Republican lawmakers in Columbus, grateful recipients of ample campaign contributions from the oil and gas industry, poked a fellow Republican, Gov. John Kasich, in the eye by stripping out his proposals for a severance tax increase on oil and gas operations. The increased taxes on the removal of Ohio's non-renewable natural resources would bring Ohio's oil and gas taxes to a level no higher than neighboring states with vibrant deep-shale drilling activity. Gov. Kasich would have used the money to fund an across-the-board income tax cut for Ohio citizens.
IN EACH OF THE PRECEDING three cases, I'm confident that Ohio citizens, if informed of their choices and given an up-or-down vote, would deliver a resounding no to the oil and gas industry. They'd say local governments should be able to protect themselves from high-intensity industry; state parks, forests, recreation areas, streams, lakes and campuses should be protected from industrial disruption and ruination; and the state and its people should get a fair cut of the massive profits from an industry with such a big, muddy footprint.
But then again, maybe I'm wrong. It could be that the petroleum industry has done such a swell job of brainwashing Americans with its constant barrage of slick pro-"Energy Future" advertisements on cable TV that Ohioans, if given a say about these things, would just respond, "OK, whatever." Seriously, sit back and watch an hour of CNN late some afternoon, and you'll be amazed at how much money the oil and gas industry is spending trying to win your support.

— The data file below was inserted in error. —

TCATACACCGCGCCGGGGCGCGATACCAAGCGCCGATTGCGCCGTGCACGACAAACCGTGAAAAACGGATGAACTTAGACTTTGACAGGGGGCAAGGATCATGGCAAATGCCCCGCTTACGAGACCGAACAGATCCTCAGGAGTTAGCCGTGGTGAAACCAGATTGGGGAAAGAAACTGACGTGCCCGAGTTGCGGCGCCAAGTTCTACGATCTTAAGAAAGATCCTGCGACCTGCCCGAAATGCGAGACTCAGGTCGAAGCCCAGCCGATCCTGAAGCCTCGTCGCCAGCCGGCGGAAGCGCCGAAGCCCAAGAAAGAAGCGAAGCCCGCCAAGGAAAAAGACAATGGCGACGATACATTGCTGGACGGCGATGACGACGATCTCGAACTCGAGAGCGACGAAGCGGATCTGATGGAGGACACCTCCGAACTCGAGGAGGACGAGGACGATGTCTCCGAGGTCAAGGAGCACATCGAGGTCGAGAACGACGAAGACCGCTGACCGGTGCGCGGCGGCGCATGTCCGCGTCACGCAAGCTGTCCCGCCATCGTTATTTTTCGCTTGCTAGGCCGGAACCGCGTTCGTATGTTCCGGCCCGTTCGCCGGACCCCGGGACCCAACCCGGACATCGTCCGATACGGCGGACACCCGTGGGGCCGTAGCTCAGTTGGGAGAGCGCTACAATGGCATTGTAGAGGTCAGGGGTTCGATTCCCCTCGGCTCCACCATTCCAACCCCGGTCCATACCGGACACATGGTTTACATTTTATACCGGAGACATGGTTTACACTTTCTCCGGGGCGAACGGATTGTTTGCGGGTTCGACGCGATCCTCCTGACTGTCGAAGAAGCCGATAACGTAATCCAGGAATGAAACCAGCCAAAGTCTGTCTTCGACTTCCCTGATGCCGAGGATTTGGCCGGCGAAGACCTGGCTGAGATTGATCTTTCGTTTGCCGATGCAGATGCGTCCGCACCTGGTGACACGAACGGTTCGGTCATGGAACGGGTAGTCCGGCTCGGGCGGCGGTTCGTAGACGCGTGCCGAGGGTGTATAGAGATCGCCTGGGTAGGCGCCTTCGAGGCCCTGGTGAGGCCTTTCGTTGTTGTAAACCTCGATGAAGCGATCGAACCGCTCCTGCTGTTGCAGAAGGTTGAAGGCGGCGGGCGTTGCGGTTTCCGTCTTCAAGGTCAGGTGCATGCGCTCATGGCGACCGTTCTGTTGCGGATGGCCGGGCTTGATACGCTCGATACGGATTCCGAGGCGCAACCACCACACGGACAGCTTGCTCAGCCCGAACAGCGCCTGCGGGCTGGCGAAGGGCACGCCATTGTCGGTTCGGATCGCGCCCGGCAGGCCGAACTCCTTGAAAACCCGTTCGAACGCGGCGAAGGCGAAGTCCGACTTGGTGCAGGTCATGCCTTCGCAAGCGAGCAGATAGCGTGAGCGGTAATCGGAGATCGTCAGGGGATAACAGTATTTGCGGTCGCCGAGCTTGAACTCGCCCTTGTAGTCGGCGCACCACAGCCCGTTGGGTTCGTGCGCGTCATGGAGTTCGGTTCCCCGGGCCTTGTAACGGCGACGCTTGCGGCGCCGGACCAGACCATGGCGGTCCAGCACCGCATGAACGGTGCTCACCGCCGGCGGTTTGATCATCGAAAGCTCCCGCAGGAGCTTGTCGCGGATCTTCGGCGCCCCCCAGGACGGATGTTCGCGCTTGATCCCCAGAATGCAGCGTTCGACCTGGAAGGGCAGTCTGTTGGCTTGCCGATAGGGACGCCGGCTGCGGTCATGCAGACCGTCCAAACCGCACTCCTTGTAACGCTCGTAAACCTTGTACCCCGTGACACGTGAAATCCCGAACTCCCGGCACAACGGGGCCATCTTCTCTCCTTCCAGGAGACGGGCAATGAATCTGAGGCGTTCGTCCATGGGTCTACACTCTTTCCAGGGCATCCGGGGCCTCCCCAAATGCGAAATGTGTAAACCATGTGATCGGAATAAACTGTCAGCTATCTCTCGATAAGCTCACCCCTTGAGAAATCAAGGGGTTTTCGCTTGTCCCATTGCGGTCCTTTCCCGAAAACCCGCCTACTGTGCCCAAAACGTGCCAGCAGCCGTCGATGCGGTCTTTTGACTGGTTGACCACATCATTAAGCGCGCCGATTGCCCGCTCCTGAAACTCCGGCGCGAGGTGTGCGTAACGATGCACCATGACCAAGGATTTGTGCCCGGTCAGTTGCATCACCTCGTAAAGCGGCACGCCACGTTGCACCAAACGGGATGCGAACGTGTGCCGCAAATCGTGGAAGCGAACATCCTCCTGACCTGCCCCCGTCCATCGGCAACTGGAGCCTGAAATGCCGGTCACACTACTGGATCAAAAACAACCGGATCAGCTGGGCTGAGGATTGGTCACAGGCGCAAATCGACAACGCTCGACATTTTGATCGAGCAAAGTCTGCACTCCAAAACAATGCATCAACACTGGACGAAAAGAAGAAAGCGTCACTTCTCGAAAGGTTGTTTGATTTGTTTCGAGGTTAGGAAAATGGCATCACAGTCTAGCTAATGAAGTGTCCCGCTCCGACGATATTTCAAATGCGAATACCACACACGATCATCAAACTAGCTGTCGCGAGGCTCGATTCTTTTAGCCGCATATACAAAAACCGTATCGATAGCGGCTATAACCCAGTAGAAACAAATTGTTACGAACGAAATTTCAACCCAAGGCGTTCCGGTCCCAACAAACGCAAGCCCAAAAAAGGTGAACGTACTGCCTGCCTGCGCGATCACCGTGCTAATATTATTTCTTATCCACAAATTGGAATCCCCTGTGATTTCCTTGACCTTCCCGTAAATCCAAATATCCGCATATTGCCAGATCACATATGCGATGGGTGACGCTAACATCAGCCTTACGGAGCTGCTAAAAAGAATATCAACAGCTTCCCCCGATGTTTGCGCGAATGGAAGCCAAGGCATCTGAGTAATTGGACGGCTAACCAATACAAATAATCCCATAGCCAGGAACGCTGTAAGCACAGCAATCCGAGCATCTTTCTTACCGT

This propaganda has amped up tremendously since the shale oil boom kicked in. If it didn't have the desired effect, of course, the petroleum industry wouldn't be pouring all those millions into it. The same applies with those campaign contributions to legislators.
One thing – all those hyper-expensive ads place into perspective the industry's whining about paying fair severance taxes in Ohio. Just a small bit of those ad buys would more than fund the extra taxes they're trying to avoid paying.